For the sake of convenience, I usually tell people my parents were from Pittsburgh. But really, they were from a tiny hamlet called Denbo, about 40 miles south of Pittsburgh. To put a finer point on it, my mom grew up in a company town, and the patch of row houses took its name from the local coalmine—Vesta 6. Her dad worked in that mine. The company owned their home, and they shopped in a company store and paid with company-issued scrip.
I remember our family visits when I was a kid as exotic—driving in from Illinois, the serpentine roads through the hills and valleys were like a roller coaster. We stayed in the house my dad grew up in, very near the Monongahela River. My uncle George lived there, and sometimes there would be an open fire roast of multiple chickens on a spit, as well as a lamb. It’s the first time I ever ate lamb, wouldn’t have touched it before then. But that lamb was different.
George always kept an ancient family tractor operable, and he had a trailer that he’d transformed from a defunct truck. He’d hitch that makeshift trailer up and take me, my sister and our cousins on a twilight ride along the river and then to the entrance of an abandoned strip mine. It was spooky in a Ray Bradbury way. There’d be talk of the old days, when my dad and his brothers swam in the river, sometimes hitching onto barges for a ride. It was impossible to comprehend, but kind of electrifying.
We only went every few years, but the whole place seemed never to change. It was like going back in time.
Of course, everything does change.
I was reminded of that this past weekend when I made a sojourn to western Pennsylvania.
I hadn’t been to the cemetery at St. George’s Serbian church in nearly 25 years, when we buried my father there. Saturday I drove in around 11:00 a.m., somehow managing not to get lost. As I approached, the memory of my dad’s funeral day began materializing. It’s a beautiful drive, really, and then all of the sudden these enormous cooling towers from a power plant come into view. The church and cemetery are very nearly in the towers’ shadows.
That’s the kind of imagery that sticks with you.
It’s a very small church, and the cemetery is unassuming. No tombstones, just markers. Nearly a third of them also had a medallion indicating the deceased was a veteran.
I was utterly alone on a sun-soaked day. As I walked the grounds, the number of markers with names ending in ovich kept fooling me. But it being a Serbian cemetery, well… .
Then I saw a cluster, and there he was—with his veteran’s marker. And I remembered his funeral, the flag-draped coffin graveside, and the paunchy troop from the American Legion playing taps and firing their rifles in salute. And just bawling. Twenty-five years later, it was as clear as day.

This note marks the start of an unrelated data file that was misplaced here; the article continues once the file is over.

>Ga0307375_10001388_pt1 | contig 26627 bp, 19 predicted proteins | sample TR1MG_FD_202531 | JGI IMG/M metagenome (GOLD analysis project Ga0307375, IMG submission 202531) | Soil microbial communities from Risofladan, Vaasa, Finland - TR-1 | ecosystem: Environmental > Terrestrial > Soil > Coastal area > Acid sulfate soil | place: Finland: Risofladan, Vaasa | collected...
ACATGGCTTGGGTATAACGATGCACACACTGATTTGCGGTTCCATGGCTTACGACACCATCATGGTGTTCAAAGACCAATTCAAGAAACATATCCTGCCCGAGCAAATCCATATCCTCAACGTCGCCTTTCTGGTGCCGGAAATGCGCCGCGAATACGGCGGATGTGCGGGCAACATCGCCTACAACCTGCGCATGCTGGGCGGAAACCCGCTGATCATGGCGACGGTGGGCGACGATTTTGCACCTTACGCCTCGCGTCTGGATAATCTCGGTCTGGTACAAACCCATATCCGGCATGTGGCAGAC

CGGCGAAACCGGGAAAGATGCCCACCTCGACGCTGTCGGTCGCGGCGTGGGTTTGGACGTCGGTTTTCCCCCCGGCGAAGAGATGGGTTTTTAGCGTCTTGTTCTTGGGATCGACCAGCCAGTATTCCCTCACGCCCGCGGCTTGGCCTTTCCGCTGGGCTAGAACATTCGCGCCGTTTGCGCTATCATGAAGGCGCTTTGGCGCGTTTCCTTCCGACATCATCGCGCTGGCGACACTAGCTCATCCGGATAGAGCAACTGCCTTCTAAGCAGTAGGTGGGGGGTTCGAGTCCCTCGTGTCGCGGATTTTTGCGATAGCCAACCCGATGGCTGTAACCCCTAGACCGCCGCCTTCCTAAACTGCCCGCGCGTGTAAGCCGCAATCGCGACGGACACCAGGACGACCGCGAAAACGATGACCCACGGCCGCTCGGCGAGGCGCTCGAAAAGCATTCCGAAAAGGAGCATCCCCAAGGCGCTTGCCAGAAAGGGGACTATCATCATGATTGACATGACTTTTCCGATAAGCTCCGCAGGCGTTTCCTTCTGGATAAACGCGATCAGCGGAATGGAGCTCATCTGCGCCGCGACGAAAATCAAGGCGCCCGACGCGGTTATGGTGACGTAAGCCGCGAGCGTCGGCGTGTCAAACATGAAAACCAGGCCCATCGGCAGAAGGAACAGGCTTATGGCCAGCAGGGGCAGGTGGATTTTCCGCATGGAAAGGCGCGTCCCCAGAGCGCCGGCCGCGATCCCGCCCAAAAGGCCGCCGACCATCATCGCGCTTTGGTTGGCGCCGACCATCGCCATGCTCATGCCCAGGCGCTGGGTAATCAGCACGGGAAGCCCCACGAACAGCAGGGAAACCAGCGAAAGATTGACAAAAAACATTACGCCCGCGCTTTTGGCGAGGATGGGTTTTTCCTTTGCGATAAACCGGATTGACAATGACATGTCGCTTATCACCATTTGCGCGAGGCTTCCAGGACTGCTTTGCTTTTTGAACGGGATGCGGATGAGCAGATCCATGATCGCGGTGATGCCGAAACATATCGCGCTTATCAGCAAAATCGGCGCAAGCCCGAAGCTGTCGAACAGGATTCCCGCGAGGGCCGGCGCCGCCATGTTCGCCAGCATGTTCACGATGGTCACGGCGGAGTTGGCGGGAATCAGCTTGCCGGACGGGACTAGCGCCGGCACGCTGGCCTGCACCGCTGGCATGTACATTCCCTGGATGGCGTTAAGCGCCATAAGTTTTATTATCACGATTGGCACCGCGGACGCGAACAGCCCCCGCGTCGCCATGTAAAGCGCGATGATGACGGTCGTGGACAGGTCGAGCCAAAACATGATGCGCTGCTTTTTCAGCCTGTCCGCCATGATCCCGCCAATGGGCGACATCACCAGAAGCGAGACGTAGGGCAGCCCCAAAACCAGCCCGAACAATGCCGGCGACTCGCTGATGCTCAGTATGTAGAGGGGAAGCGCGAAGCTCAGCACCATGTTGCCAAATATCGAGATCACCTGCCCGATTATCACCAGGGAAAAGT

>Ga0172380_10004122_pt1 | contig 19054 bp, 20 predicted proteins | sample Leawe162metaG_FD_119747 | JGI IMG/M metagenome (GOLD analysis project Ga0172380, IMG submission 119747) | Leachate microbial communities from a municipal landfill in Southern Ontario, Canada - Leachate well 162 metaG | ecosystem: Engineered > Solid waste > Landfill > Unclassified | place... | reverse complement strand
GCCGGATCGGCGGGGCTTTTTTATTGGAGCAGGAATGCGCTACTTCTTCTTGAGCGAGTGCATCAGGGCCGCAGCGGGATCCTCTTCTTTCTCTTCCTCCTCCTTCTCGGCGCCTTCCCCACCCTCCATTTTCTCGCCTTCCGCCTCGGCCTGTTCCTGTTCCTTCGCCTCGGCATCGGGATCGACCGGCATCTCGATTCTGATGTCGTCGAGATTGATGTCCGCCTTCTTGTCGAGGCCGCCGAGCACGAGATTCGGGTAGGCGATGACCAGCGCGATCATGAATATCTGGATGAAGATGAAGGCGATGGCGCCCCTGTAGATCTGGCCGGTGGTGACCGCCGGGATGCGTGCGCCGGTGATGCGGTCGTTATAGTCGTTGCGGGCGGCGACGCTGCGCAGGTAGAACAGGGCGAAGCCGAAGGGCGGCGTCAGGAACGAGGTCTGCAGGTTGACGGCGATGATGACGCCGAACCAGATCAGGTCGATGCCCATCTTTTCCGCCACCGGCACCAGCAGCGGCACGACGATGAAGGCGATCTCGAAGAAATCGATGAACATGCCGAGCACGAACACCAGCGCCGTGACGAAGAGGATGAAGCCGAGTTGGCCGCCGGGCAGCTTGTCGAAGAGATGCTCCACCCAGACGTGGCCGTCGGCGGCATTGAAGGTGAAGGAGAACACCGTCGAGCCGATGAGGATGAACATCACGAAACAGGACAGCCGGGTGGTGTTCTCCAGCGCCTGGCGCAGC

I spent my time with memories of my dad—and uncle George and Aunt Bert and her husband Uncle Hunch, one of the all-time characters of all-time characters, who are buried steps away. And then I headed to Bert and Hunch’s daughter’s house.
Cousin Linda lives in a beautiful spot at the top of a hill surrounded by woods in Brownsville, Pa. I was treated to scrumptious homemade stuffed cabbage and fried chicken and pogacha, traditional Serbian bread. And to conversation with Linda, her husband Rich, and my cousin Johnny—Linda’s brother. We caught up on children, grandchildren, cousins, family dramas, and the cacophony of cicadas that had only recently subsided at their house. And it was wonderful.
From there, it was back to my hotel in Pittsburgh for a nap and then a trip to PNC Park, home of the Pirates, who hosted the Dodgers that night. Decades ago I’d gone to Three Rivers Stadium with another uncle and cousins and seen the great Roberto Clemente play. Clemente played the game with a kind of artistic grace, and with flair. He has remained an all-time favorite.
The new stadium is splendid, the best baseball park I’ve been to—and the Pirates won in convincing fashion, with Andrew McCutchen hitting two homers. I had a kielbasa.
I spent Sunday walking downtown Pittsburgh, where a whole lot of construction is going on in some blocks, with other blocks and grand old buildings still suffering by comparison.
I felt a little empty all day, which I sort of expected. It’s a lot to reconcile. All those people and times gone. Poof.
But still somehow more vividly alive than ever.
It’s a mystery for which I’m grateful.